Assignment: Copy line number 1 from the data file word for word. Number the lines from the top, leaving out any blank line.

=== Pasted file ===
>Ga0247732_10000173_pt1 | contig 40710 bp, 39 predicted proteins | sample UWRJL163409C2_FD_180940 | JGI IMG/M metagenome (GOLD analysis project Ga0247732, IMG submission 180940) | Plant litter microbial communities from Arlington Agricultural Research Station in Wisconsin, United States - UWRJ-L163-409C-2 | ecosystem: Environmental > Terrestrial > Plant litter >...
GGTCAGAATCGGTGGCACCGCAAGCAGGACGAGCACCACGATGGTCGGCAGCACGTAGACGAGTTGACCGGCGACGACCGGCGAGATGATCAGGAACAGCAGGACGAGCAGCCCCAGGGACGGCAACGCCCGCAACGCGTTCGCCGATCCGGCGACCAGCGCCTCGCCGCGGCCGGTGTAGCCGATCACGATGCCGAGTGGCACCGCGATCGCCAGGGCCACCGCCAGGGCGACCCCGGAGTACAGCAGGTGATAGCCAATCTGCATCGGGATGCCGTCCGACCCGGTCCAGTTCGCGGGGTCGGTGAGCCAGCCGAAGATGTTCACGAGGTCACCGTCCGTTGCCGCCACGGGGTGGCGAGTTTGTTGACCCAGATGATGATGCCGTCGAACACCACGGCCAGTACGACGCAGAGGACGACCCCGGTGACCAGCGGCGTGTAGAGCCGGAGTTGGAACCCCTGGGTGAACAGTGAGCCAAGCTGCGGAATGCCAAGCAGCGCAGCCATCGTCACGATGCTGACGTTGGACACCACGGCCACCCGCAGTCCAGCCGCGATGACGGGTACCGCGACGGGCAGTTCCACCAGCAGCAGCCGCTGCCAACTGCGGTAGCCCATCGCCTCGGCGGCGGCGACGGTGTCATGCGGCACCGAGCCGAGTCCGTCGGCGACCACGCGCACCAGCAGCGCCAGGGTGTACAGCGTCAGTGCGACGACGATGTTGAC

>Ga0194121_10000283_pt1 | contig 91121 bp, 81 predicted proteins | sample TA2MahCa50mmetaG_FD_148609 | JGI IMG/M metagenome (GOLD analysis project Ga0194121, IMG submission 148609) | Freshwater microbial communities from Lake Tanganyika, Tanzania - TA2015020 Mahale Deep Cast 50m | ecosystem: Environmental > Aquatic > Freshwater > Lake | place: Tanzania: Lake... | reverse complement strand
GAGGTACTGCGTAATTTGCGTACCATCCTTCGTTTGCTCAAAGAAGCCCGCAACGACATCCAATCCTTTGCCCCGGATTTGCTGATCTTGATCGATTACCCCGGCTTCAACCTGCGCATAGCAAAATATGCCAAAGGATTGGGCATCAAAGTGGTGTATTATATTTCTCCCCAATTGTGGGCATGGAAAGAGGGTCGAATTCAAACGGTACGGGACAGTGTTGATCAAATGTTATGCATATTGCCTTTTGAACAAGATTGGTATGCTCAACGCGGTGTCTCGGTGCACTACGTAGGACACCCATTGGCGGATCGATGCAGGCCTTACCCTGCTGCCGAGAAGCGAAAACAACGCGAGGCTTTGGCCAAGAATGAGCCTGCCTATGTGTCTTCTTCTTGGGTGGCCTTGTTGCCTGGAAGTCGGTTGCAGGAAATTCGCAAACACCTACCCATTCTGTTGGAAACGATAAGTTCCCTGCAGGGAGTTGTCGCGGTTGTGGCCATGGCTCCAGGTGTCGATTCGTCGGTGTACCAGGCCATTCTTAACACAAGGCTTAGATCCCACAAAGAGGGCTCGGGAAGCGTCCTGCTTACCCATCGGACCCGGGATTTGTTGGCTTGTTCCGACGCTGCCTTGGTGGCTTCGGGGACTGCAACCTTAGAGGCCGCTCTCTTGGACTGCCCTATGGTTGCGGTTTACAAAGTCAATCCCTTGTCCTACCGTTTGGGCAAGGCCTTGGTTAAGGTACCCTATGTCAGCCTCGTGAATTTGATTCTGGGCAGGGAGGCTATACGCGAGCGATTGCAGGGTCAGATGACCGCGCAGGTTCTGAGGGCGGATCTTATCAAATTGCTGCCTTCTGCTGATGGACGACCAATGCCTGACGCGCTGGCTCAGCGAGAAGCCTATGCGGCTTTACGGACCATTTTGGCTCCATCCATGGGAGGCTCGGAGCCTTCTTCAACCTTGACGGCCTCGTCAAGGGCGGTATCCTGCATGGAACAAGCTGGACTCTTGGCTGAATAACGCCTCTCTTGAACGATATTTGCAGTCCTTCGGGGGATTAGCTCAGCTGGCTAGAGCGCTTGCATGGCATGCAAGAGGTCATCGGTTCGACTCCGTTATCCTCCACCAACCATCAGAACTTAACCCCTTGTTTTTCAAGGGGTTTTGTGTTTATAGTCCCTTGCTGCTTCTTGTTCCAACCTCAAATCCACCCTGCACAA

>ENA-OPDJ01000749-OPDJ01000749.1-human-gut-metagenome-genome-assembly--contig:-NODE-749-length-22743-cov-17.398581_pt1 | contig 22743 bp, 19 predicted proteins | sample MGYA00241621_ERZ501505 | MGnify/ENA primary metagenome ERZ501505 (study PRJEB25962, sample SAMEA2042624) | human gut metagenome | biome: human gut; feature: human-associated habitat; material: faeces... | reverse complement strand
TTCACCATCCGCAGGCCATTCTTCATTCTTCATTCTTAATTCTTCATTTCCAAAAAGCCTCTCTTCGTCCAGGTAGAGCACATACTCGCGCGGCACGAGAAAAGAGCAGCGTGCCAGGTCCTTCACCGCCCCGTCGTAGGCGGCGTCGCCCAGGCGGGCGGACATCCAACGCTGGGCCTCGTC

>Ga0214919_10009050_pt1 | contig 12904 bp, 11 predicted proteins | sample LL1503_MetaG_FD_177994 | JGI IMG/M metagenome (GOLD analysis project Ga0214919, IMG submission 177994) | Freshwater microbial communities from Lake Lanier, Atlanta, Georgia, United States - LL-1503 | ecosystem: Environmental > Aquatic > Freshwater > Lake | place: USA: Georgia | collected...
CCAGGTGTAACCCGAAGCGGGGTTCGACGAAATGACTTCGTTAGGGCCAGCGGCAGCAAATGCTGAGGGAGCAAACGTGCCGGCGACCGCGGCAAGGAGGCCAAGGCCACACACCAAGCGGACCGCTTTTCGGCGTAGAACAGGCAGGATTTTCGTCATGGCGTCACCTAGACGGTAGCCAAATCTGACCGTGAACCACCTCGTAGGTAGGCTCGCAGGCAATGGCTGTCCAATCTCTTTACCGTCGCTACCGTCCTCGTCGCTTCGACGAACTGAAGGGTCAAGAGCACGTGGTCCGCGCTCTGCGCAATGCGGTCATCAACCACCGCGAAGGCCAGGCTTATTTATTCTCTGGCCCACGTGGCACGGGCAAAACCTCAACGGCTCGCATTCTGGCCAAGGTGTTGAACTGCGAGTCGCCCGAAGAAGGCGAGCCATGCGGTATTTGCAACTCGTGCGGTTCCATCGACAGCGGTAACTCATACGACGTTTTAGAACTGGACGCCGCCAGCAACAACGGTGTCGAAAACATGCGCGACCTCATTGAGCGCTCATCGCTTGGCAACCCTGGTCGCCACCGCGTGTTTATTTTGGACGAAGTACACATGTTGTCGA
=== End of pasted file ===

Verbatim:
>Ga0247732_10000173_pt1 | contig 40710 bp, 39 predicted proteins | sample UWRJL163409C2_FD_180940 | JGI IMG/M metagenome (GOLD analysis project Ga0247732, IMG submission 180940) | Plant litter microbial communities from Arlington Agricultural Research Station in Wisconsin, United States - UWRJ-L163-409C-2 | ecosystem: Environmental > Terrestrial > Plant litter >...